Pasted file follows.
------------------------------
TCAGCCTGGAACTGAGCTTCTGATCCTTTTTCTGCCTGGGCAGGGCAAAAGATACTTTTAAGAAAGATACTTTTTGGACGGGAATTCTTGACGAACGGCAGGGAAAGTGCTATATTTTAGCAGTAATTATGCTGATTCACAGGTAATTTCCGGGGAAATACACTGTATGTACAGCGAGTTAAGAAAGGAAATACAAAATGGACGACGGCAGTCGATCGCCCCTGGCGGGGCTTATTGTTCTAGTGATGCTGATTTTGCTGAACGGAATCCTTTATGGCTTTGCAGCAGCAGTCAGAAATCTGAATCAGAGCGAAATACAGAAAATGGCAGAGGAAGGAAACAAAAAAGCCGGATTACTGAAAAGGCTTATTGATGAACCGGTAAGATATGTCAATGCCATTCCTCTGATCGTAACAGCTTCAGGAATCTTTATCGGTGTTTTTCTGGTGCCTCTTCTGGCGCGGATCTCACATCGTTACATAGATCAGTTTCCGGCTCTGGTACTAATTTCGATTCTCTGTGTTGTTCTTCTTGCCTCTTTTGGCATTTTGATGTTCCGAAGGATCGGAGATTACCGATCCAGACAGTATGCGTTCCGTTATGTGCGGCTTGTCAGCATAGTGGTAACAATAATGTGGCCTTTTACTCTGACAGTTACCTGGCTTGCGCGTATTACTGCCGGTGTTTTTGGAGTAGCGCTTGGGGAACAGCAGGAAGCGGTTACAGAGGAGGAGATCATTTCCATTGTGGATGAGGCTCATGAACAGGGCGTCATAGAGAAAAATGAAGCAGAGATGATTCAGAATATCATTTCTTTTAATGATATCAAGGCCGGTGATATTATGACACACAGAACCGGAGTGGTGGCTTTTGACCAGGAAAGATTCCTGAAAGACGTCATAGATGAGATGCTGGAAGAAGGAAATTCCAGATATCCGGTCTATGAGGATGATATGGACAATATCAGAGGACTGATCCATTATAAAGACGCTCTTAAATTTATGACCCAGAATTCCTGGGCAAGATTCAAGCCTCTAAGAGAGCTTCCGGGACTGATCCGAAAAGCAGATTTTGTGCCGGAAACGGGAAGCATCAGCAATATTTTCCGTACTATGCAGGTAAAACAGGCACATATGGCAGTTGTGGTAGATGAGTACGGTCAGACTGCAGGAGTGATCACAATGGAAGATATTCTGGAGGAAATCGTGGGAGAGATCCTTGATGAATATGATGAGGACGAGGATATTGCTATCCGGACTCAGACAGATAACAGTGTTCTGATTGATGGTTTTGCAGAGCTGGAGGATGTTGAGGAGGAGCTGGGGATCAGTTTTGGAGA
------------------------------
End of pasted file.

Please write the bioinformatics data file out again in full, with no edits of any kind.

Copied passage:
TCAGCCTGGAACTGAGCTTCTGATCCTTTTTCTGCCTGGGCAGGGCAAAAGATACTTTTAAGAAAGATACTTTTTGGACGGGAATTCTTGACGAACGGCAGGGAAAGTGCTATATTTTAGCAGTAATTATGCTGATTCACAGGTAATTTCCGGGGAAATACACTGTATGTACAGCGAGTTAAGAAAGGAAATACAAAATGGACGACGGCAGTCGATCGCCCCTGGCGGGGCTTATTGTTCTAGTGATGCTGATTTTGCTGAACGGAATCCTTTATGGCTTTGCAGCAGCAGTCAGAAATCTGAATCAGAGCGAAATACAGAAAATGGCAGAGGAAGGAAACAAAAAAGCCGGATTACTGAAAAGGCTTATTGATGAACCGGTAAGATATGTCAATGCCATTCCTCTGATCGTAACAGCTTCAGGAATCTTTATCGGTGTTTTTCTGGTGCCTCTTCTGGCGCGGATCTCACATCGTTACATAGATCAGTTTCCGGCTCTGGTACTAATTTCGATTCTCTGTGTTGTTCTTCTTGCCTCTTTTGGCATTTTGATGTTCCGAAGGATCGGAGATTACCGATCCAGACAGTATGCGTTCCGTTATGTGCGGCTTGTCAGCATAGTGGTAACAATAATGTGGCCTTTTACTCTGACAGTTACCTGGCTTGCGCGTATTACTGCCGGTGTTTTTGGAGTAGCGCTTGGGGAACAGCAGGAAGCGGTTACAGAGGAGGAGATCATTTCCATTGTGGATGAGGCTCATGAACAGGGCGTCATAGAGAAAAATGAAGCAGAGATGATTCAGAATATCATTTCTTTTAATGATATCAAGGCCGGTGATATTATGACACACAGAACCGGAGTGGTGGCTTTTGACCAGGAAAGATTCCTGAAAGACGTCATAGATGAGATGCTGGAAGAAGGAAATTCCAGATATCCGGTCTATGAGGATGATATGGACAATATCAGAGGACTGATCCATTATAAAGACGCTCTTAAATTTATGACCCAGAATTCCTGGGCAAGATTCAAGCCTCTAAGAGAGCTTCCGGGACTGATCCGAAAAGCAGATTTTGTGCCGGAAACGGGAAGCATCAGCAATATTTTCCGTACTATGCAGGTAAAACAGGCACATATGGCAGTTGTGGTAGATGAGTACGGTCAGACTGCAGGAGTGATCACAATGGAAGATATTCTGGAGGAAATCGTGGGAGAGATCCTTGATGAATATGATGAGGACGAGGATATTGCTATCCGGACTCAGACAGATAACAGTGTTCTGATTGATGGTTTTGCAGAGCTGGAGGATGTTGAGGAGGAGCTGGGGATCAGTTTTGGAGA